B-/B3 — credit rating

B-/B3 — credit rating

B- — S&P / Fitch
B3 — Moody’s

In the world of junk bonds, a B3/B- rating is about as low of a rating as most investors will venture to explore.

Bonds are rated by independent ratings institutions known as the Big Three: Moody’s, Fitch, and S&P. Two companies, S&P and Fitch, use the same symbols, and the B- in this example belongs to them. Moody’s has its own system, and the B3 in this example is theirs.

The ratings are used for companies, insurers, as well as bond issues. Investment Grade bonds range from AAA/Aaa to BBB-/Baa3, and Junk bonds (aka High Yield Bonds) fall in below that, ranging from Ba1/BB+ to D/DDD.

The rating in question here, B3/B-, is on the low end of the “Highly Speculative” subset.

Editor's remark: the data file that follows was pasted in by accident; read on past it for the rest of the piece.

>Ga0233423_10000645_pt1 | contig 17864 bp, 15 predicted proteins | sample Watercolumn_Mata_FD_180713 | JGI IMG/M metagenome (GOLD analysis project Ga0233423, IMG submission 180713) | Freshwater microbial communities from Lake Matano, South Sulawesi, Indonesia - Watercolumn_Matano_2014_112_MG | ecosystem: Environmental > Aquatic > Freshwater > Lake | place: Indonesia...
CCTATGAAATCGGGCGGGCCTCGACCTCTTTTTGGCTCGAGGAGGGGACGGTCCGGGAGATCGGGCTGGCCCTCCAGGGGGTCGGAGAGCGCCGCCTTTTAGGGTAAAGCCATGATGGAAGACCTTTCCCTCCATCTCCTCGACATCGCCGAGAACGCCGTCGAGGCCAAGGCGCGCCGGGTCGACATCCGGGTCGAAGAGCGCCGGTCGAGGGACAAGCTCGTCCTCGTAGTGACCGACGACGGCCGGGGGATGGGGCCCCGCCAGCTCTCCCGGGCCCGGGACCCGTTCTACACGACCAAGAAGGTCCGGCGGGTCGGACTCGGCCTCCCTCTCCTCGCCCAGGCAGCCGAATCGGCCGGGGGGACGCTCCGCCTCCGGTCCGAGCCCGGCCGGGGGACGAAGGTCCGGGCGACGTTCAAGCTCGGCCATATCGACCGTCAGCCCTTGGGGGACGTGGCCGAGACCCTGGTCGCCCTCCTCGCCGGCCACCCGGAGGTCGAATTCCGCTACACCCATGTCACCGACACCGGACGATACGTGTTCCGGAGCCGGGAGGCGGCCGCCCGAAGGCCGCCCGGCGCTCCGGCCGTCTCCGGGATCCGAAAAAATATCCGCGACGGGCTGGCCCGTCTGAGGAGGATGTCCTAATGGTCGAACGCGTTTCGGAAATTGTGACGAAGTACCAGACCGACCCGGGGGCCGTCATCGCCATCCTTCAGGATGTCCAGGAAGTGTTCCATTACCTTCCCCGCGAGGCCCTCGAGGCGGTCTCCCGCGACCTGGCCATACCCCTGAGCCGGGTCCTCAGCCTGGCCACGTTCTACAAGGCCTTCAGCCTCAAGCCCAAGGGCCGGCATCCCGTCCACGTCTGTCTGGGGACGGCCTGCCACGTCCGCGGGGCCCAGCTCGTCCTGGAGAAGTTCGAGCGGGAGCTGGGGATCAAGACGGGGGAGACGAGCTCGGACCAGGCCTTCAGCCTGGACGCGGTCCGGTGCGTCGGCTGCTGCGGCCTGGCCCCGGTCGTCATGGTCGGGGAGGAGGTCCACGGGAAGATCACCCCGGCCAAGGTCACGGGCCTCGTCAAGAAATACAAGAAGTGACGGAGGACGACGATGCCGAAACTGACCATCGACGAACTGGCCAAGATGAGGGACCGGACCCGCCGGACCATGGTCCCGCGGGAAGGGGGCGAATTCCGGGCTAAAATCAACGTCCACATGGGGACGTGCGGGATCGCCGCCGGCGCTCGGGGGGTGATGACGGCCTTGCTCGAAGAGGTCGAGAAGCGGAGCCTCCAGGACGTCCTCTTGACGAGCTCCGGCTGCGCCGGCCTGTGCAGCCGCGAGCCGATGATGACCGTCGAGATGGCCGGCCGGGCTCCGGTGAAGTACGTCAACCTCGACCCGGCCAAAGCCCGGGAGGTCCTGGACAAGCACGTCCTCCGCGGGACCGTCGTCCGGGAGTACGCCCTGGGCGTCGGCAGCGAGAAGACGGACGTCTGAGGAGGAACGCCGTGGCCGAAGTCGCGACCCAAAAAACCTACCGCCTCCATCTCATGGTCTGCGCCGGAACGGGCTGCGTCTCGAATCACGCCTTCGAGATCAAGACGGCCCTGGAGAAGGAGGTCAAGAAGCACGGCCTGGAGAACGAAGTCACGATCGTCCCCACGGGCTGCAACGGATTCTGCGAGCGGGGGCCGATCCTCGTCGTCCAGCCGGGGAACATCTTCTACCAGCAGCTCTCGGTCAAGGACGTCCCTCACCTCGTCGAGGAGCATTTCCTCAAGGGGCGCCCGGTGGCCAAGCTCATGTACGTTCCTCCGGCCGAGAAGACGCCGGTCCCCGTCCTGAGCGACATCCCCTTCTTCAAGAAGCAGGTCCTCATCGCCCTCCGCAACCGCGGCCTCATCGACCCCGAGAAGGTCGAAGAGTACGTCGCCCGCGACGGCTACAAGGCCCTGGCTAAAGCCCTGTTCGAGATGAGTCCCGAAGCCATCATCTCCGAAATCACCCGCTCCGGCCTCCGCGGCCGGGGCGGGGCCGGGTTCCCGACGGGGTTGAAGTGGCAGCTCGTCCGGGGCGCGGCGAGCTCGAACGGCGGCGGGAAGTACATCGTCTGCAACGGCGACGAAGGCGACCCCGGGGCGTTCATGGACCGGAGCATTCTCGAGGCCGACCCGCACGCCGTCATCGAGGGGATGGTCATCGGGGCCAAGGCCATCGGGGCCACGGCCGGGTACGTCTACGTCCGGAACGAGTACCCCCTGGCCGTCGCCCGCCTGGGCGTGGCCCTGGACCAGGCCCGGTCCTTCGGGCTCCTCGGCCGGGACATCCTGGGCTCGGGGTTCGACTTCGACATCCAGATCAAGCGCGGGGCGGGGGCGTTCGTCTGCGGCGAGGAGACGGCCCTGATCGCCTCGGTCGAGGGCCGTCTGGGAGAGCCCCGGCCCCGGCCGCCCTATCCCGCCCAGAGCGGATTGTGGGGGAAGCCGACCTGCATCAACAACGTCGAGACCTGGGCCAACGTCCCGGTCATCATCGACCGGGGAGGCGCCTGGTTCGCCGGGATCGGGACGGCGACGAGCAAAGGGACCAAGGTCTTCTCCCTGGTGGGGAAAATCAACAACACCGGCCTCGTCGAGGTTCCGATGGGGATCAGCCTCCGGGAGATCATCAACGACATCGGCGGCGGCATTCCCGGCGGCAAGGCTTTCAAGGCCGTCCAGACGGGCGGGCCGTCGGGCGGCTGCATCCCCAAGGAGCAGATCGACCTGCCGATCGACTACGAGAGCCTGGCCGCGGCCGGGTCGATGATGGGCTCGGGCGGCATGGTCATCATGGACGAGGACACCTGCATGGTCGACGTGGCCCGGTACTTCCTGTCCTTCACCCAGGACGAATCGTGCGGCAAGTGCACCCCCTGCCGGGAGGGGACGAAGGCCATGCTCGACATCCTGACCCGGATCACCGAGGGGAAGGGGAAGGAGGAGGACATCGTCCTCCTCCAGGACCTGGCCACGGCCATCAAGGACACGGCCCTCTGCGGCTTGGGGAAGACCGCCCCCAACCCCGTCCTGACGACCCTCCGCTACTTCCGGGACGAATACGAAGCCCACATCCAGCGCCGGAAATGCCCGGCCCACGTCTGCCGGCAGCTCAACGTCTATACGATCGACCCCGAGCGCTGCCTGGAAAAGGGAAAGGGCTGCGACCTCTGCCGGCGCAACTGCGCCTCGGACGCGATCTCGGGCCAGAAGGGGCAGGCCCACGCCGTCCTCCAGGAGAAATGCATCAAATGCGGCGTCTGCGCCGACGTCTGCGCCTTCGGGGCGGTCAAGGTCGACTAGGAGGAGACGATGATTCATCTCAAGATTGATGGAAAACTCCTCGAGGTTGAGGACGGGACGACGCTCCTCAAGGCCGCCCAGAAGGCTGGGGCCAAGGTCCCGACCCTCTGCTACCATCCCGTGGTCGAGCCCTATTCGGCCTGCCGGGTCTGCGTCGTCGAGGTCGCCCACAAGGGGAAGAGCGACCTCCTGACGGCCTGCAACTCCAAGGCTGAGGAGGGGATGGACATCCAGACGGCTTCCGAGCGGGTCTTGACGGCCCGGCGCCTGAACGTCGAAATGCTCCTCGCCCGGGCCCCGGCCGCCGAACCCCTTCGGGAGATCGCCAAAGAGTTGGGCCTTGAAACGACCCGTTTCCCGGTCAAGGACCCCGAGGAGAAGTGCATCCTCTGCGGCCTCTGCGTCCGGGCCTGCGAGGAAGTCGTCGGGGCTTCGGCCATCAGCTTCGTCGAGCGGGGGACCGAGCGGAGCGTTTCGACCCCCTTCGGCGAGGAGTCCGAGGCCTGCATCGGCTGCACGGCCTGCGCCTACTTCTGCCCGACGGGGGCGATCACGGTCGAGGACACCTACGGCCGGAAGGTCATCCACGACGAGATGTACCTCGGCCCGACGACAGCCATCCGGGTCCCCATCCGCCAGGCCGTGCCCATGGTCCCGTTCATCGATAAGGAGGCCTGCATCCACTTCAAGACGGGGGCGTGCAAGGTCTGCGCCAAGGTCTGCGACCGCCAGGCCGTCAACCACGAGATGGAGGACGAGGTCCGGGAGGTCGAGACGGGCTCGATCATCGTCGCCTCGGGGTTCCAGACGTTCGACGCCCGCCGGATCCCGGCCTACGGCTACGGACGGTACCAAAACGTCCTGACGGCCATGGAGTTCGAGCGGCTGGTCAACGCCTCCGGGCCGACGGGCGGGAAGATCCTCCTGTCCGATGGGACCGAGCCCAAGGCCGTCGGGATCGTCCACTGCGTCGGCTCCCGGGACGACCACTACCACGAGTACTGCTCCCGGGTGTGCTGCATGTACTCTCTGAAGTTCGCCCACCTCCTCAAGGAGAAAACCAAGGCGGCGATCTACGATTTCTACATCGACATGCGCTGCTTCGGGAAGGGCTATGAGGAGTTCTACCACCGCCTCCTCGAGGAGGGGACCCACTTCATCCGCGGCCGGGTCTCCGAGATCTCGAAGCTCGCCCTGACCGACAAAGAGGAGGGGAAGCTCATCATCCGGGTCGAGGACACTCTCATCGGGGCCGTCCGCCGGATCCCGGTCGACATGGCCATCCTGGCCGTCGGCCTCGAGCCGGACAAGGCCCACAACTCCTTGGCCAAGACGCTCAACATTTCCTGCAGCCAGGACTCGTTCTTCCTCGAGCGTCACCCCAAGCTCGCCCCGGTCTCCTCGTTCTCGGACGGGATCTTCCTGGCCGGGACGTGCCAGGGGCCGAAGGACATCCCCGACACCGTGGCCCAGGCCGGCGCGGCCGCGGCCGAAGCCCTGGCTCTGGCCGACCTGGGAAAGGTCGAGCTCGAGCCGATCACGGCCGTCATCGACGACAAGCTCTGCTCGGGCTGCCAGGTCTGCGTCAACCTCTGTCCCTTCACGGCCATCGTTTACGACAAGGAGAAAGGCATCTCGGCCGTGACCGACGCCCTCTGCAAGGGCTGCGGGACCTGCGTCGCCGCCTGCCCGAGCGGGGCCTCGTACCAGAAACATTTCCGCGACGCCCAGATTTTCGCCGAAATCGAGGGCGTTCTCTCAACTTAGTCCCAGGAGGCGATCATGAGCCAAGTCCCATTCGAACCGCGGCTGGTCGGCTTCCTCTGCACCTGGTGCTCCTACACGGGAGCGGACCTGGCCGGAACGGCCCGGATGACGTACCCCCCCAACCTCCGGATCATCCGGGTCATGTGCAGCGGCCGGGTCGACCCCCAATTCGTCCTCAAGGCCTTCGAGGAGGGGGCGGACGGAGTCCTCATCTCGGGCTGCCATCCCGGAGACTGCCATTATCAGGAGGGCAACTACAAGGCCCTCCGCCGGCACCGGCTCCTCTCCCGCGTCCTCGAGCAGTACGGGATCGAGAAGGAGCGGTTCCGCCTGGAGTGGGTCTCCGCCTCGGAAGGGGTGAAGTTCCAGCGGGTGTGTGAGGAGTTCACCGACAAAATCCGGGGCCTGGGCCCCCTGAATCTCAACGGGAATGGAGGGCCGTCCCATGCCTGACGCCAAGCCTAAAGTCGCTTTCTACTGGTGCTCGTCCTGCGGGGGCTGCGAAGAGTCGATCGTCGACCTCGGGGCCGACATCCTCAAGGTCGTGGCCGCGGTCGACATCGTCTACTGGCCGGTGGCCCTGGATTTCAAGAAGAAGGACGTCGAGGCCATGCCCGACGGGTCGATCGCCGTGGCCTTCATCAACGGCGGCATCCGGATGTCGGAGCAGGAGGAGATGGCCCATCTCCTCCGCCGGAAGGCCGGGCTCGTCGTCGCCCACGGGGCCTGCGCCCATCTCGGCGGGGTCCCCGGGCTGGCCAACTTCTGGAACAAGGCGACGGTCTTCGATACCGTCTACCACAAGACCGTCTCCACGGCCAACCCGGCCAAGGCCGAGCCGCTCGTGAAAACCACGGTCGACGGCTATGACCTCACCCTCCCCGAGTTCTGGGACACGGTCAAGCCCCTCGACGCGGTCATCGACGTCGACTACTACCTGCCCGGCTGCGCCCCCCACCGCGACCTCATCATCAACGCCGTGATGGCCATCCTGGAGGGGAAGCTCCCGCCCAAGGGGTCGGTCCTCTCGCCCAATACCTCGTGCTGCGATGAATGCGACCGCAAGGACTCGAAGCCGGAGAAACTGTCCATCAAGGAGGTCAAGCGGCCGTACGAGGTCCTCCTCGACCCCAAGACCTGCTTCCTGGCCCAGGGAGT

The risk of an issuer defaulting, or not making the bond interest payments in a timely manner, is over 20%, with only 20% or so of those who defaulted resuming payments later (the “recovery rate”). To make this a risk worth taking, issuers of these bonds must make their yields relatively high compared to the investment grade, low-risk bonds.

This higher rate is known as the risk premium, and how much more the premium is for a given amount of risk depends on market conditions, including how high the risk-free rate of 10-year Treasuries is.

What is a Credit Rating?
What are Bond Ratings?